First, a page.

Ethiopia to close notorious prison camp, release political prisoners

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Prime Minster Hailemariam Desalegn confirmed the move on Wednesday, saying it was an effort to "widen the democratic space for all".

A modern investigation center, which will be compatible to worldwide standards, will be set up by the House of Peoples Representatives' (HPR) proclamation in another palace.

The government of Ethiopia - Africa's second most populous country and an important United States ally in the fight against terrorism - has never acknowledged that it holds political prisoners, which would violate the country's Constitution.

"Political prisoners that are facing prosecutions and are already under arrest will be released", Hailemariam said.

"While plans to close the notorious Maekelawi detention centre are welcome, the closure must not be used to whitewash the horrifying events that have taken place there".

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Prime Minister Hailemariam Desalegn said the move was meant to "foster national reconciliation".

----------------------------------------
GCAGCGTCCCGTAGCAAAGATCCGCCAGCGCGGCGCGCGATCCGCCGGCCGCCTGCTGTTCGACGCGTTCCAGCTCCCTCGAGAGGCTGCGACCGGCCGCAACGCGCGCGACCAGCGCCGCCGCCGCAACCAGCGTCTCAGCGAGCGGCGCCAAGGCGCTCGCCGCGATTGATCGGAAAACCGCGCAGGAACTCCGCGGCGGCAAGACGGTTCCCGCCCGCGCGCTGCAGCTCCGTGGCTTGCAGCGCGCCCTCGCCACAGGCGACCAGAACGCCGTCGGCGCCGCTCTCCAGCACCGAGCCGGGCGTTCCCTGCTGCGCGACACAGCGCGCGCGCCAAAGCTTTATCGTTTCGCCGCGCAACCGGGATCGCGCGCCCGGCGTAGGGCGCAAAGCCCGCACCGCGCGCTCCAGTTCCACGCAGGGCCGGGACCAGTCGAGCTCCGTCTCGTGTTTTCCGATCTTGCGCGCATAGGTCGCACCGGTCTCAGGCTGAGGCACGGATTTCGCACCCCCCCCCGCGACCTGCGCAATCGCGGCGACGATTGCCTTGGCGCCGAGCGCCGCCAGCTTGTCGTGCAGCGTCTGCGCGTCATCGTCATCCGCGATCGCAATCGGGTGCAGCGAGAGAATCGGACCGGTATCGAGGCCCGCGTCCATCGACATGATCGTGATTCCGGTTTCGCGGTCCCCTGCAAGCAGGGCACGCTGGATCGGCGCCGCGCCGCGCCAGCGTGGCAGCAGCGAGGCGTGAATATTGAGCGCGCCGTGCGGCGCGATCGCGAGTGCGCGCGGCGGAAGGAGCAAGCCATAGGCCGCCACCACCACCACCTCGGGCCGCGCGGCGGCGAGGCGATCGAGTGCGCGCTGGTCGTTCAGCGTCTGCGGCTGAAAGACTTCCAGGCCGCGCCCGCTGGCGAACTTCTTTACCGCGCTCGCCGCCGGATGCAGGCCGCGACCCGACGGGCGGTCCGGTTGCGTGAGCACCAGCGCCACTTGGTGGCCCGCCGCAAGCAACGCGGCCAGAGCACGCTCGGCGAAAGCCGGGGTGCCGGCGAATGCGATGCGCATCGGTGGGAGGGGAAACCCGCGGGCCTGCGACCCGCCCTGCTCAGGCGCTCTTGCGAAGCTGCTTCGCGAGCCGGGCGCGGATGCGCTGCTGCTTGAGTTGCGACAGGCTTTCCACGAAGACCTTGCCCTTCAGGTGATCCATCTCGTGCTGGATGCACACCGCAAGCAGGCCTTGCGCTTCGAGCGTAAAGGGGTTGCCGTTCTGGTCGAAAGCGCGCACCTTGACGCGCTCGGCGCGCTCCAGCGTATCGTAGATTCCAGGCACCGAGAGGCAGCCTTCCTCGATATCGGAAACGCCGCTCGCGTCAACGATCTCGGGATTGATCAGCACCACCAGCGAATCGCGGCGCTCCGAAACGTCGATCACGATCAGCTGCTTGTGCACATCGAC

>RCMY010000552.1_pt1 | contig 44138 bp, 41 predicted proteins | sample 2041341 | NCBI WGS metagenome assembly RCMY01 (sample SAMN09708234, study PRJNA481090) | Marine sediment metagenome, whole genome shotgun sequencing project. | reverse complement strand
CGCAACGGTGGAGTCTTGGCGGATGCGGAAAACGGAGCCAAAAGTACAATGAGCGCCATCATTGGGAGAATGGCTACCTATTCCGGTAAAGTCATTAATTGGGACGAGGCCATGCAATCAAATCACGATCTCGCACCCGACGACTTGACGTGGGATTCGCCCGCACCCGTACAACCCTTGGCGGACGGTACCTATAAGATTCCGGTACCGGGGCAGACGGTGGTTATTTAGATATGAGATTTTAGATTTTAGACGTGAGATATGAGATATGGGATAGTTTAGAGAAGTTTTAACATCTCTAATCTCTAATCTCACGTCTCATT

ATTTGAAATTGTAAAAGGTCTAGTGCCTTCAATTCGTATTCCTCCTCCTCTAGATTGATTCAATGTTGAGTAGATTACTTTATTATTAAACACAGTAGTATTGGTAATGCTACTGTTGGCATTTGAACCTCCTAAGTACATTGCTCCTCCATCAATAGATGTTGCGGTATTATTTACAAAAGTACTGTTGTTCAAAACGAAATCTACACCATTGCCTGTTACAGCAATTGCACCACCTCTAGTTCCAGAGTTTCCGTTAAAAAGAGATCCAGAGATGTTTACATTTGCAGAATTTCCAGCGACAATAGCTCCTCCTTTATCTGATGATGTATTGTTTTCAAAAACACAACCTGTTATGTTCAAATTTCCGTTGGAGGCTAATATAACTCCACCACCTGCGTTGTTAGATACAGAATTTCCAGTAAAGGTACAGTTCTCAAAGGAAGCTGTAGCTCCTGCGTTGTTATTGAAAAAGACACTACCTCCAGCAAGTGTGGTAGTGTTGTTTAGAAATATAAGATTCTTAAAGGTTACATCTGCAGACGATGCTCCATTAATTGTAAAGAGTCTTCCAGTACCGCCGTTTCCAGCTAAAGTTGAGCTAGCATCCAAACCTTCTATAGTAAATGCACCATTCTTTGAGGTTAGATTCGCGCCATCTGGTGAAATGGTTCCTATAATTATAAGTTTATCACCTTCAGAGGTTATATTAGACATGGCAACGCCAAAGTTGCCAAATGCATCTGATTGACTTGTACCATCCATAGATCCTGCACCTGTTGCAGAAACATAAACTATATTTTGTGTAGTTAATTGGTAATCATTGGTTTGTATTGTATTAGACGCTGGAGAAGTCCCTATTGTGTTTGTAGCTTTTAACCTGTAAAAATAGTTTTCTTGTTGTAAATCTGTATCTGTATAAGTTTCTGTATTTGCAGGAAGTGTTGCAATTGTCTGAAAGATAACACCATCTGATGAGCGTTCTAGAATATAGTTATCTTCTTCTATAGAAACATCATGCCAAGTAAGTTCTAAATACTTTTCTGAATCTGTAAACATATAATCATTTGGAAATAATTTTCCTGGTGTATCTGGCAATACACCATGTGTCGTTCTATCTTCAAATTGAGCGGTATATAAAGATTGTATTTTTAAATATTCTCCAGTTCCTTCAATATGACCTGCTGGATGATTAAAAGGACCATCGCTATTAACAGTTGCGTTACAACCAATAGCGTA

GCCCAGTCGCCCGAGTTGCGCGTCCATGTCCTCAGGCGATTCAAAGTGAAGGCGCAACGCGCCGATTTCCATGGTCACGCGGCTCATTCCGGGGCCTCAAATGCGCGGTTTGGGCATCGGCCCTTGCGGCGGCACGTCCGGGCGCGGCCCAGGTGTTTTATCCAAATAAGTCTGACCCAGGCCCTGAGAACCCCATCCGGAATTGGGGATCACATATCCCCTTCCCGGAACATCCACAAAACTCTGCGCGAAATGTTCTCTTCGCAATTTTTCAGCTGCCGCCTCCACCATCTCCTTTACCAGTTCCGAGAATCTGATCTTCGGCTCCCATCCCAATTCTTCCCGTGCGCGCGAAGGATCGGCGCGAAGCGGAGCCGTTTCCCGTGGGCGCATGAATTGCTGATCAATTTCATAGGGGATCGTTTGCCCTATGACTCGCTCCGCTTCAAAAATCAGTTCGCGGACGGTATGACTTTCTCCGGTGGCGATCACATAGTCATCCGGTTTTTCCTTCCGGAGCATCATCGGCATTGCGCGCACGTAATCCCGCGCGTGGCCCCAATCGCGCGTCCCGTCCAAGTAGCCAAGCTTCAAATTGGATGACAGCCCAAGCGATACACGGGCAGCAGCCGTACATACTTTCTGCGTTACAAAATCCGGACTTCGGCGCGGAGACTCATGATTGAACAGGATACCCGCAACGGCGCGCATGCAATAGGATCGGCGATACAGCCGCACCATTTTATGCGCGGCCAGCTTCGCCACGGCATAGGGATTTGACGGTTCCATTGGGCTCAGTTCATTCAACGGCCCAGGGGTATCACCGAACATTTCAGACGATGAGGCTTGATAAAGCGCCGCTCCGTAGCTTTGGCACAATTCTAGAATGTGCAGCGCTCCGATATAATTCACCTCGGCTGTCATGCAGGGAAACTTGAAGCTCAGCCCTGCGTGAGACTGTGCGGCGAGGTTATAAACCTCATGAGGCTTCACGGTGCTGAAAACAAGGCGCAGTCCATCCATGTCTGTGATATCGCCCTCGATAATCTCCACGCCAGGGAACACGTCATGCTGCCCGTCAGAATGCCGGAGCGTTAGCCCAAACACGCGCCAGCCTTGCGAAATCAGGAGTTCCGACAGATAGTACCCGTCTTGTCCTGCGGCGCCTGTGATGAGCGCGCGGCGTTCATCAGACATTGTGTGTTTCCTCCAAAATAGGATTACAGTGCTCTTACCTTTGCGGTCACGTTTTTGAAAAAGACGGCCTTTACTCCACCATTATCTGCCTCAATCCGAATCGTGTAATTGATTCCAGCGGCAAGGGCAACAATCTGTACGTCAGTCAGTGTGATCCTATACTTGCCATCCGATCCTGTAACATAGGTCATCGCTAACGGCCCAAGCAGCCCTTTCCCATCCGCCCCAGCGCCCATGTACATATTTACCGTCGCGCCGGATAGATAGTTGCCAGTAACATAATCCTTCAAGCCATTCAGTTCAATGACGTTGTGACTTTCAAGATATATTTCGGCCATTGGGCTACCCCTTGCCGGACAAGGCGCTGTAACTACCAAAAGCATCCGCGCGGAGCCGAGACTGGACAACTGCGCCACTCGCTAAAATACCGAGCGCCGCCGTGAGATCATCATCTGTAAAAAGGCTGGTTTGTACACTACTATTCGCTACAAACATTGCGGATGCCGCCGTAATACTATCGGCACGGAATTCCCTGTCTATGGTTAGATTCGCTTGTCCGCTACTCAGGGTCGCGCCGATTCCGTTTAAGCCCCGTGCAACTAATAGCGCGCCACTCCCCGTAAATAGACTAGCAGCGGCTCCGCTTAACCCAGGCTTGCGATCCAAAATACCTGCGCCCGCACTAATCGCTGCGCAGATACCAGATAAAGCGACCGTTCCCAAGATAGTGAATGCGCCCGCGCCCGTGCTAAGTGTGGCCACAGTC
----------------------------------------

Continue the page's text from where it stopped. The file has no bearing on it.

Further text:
The Ethiopian government indicated that the large-scale anti-corruption investigation and arrest of high-profile individuals was part of the Ethiopian government's reform agenda, which started at the end of 2016 following mass protests in different parts of the country.

Rallies over land rights then broadened into demonstrations over political restrictions and perceived rights abuses, including the incarceration of Merera Gudina and Bekele Gerba - leaders of the opposition group the Oromo Federalist Congress. A number of journalists also remain in detention.

"A new chapter for human rights will only be possible if all allegations of torture and other ill-treatment are effectively investigated and those responsible brought to justice".

Ethiopia has seen large popular protests for more than two years that showed no sign of stopping, despite hundreds killed and thousands of arrests.